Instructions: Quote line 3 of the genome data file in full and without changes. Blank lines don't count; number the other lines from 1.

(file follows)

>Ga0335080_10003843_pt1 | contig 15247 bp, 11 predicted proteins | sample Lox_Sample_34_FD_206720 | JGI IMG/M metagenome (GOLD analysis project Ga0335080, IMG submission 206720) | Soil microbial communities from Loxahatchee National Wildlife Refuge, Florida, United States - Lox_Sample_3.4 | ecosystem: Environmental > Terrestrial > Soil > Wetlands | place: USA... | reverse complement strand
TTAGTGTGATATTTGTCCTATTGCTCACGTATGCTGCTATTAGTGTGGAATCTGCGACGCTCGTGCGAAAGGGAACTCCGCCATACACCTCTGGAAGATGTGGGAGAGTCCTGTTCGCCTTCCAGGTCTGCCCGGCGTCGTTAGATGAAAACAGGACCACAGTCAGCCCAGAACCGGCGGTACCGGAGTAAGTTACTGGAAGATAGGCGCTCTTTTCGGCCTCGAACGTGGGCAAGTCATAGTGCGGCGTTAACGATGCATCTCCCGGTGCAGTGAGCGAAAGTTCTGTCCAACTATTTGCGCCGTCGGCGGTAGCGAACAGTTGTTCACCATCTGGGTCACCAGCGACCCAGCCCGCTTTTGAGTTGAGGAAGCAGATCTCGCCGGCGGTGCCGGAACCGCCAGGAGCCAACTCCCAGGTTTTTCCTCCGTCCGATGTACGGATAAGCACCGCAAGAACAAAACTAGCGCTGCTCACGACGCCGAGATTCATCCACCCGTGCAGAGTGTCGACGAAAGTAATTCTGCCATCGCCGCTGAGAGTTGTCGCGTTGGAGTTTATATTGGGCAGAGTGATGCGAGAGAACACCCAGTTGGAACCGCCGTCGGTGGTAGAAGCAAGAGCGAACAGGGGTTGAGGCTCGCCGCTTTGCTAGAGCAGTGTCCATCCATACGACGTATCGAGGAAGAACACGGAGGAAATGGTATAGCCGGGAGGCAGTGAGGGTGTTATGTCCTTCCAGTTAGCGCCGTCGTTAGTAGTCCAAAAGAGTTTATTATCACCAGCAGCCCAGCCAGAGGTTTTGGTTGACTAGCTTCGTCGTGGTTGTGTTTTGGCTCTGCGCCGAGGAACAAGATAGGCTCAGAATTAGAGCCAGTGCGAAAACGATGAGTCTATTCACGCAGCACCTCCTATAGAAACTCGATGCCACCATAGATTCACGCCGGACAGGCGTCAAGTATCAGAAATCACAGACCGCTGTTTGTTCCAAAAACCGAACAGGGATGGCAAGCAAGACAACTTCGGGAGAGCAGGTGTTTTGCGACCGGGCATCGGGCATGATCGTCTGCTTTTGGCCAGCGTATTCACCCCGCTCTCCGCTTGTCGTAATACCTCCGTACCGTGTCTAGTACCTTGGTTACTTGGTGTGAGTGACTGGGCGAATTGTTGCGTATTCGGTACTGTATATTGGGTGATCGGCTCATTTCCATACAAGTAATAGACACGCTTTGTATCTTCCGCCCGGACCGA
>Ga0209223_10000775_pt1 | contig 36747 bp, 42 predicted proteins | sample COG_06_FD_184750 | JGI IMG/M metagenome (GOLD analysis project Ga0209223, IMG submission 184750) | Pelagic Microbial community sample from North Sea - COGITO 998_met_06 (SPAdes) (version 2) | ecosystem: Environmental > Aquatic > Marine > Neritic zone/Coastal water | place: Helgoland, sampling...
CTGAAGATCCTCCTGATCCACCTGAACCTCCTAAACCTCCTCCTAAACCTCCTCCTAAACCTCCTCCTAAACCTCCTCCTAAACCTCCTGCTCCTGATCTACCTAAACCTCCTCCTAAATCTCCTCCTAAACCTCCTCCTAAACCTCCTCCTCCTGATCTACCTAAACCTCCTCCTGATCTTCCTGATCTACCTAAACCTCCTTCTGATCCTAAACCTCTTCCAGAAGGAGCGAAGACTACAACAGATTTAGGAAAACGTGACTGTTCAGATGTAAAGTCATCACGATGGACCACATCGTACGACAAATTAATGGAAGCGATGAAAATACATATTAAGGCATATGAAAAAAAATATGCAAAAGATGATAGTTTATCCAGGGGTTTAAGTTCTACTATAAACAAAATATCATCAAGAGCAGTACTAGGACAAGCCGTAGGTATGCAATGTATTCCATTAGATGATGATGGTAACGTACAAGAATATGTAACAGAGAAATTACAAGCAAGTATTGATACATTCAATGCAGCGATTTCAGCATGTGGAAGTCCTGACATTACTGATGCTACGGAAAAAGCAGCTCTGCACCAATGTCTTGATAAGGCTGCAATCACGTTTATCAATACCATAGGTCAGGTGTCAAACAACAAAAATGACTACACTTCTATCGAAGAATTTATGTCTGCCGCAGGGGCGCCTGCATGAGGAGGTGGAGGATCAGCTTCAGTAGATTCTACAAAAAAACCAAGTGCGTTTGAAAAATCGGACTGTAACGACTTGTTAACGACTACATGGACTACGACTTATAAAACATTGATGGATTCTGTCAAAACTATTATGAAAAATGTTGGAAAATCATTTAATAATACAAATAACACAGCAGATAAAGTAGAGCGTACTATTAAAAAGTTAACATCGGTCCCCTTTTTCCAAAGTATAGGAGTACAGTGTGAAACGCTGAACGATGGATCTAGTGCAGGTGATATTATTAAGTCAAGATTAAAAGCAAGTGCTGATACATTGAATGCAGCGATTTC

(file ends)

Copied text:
>Ga0209223_10000775_pt1 | contig 36747 bp, 42 predicted proteins | sample COG_06_FD_184750 | JGI IMG/M metagenome (GOLD analysis project Ga0209223, IMG submission 184750) | Pelagic Microbial community sample from North Sea - COGITO 998_met_06 (SPAdes) (version 2) | ecosystem: Environmental > Aquatic > Marine > Neritic zone/Coastal water | place: Helgoland, sampling...